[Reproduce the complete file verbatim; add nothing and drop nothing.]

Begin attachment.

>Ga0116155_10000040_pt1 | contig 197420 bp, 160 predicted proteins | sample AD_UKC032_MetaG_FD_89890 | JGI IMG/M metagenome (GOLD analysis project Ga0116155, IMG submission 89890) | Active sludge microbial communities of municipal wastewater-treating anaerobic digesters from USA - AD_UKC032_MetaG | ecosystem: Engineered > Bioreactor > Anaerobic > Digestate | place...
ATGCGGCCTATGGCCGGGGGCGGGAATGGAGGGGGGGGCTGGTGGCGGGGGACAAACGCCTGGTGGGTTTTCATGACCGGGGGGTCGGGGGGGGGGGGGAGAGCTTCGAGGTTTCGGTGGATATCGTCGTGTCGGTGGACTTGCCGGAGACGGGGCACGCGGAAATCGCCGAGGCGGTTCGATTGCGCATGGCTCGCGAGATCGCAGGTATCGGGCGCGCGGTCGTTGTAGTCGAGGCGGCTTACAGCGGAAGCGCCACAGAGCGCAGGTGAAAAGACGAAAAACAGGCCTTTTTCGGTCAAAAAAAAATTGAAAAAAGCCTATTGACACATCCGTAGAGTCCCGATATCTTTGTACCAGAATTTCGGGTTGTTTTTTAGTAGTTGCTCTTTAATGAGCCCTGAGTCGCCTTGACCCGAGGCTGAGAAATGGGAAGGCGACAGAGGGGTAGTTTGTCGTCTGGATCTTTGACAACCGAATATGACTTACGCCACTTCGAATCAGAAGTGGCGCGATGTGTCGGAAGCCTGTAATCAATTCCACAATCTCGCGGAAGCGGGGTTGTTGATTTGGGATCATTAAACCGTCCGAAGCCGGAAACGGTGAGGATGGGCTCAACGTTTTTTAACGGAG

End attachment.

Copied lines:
>Ga0116155_10000040_pt1 | contig 197420 bp, 160 predicted proteins | sample AD_UKC032_MetaG_FD_89890 | JGI IMG/M metagenome (GOLD analysis project Ga0116155, IMG submission 89890) | Active sludge microbial communities of municipal wastewater-treating anaerobic digesters from USA - AD_UKC032_MetaG | ecosystem: Engineered > Bioreactor > Anaerobic > Digestate | place...
ATGCGGCCTATGGCCGGGGGCGGGAATGGAGGGGGGGGCTGGTGGCGGGGGACAAACGCCTGGTGGGTTTTCATGACCGGGGGGTCGGGGGGGGGGGGGAGAGCTTCGAGGTTTCGGTGGATATCGTCGTGTCGGTGGACTTGCCGGAGACGGGGCACGCGGAAATCGCCGAGGCGGTTCGATTGCGCATGGCTCGCGAGATCGCAGGTATCGGGCGCGCGGTCGTTGTAGTCGAGGCGGCTTACAGCGGAAGCGCCACAGAGCGCAGGTGAAAAGACGAAAAACAGGCCTTTTTCGGTCAAAAAAAAATTGAAAAAAGCCTATTGACACATCCGTAGAGTCCCGATATCTTTGTACCAGAATTTCGGGTTGTTTTTTAGTAGTTGCTCTTTAATGAGCCCTGAGTCGCCTTGACCCGAGGCTGAGAAATGGGAAGGCGACAGAGGGGTAGTTTGTCGTCTGGATCTTTGACAACCGAATATGACTTACGCCACTTCGAATCAGAAGTGGCGCGATGTGTCGGAAGCCTGTAATCAATTCCACAATCTCGCGGAAGCGGGGTTGTTGATTTGGGATCATTAAACCGTCCGAAGCCGGAAACGGTGAGGATGGGCTCAACGTTTTTTAACGGAG